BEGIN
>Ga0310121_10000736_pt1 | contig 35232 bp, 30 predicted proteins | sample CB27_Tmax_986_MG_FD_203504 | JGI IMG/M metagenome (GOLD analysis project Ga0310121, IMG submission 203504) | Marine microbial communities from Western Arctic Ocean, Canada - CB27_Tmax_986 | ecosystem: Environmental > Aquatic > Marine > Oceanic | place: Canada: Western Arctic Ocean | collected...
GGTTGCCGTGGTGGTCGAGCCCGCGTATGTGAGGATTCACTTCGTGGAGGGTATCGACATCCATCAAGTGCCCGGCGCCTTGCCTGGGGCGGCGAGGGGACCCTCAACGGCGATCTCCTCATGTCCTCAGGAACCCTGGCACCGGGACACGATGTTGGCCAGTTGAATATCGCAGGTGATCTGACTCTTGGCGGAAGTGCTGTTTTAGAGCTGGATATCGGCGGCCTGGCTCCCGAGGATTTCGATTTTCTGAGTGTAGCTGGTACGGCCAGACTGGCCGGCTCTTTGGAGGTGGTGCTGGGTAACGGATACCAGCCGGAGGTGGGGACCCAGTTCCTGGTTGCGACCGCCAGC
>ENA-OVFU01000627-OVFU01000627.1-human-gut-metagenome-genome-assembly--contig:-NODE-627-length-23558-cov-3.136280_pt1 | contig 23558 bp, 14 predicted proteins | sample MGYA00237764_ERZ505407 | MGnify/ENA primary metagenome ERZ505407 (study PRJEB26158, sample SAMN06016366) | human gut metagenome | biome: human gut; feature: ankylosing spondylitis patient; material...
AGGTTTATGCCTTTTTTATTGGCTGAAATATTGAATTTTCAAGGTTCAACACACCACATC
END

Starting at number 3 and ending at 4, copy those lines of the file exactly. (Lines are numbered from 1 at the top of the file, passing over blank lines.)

>ENA-OVFU01000627-OVFU01000627.1-human-gut-metagenome-genome-assembly--contig:-NODE-627-length-23558-cov-3.136280_pt1 | contig 23558 bp, 14 predicted proteins | sample MGYA00237764_ERZ505407 | MGnify/ENA primary metagenome ERZ505407 (study PRJEB26158, sample SAMN06016366) | human gut metagenome | biome: human gut; feature: ankylosing spondylitis patient; material...
AGGTTTATGCCTTTTTTATTGGCTGAAATATTGAATTTTCAAGGTTCAACACACCACATC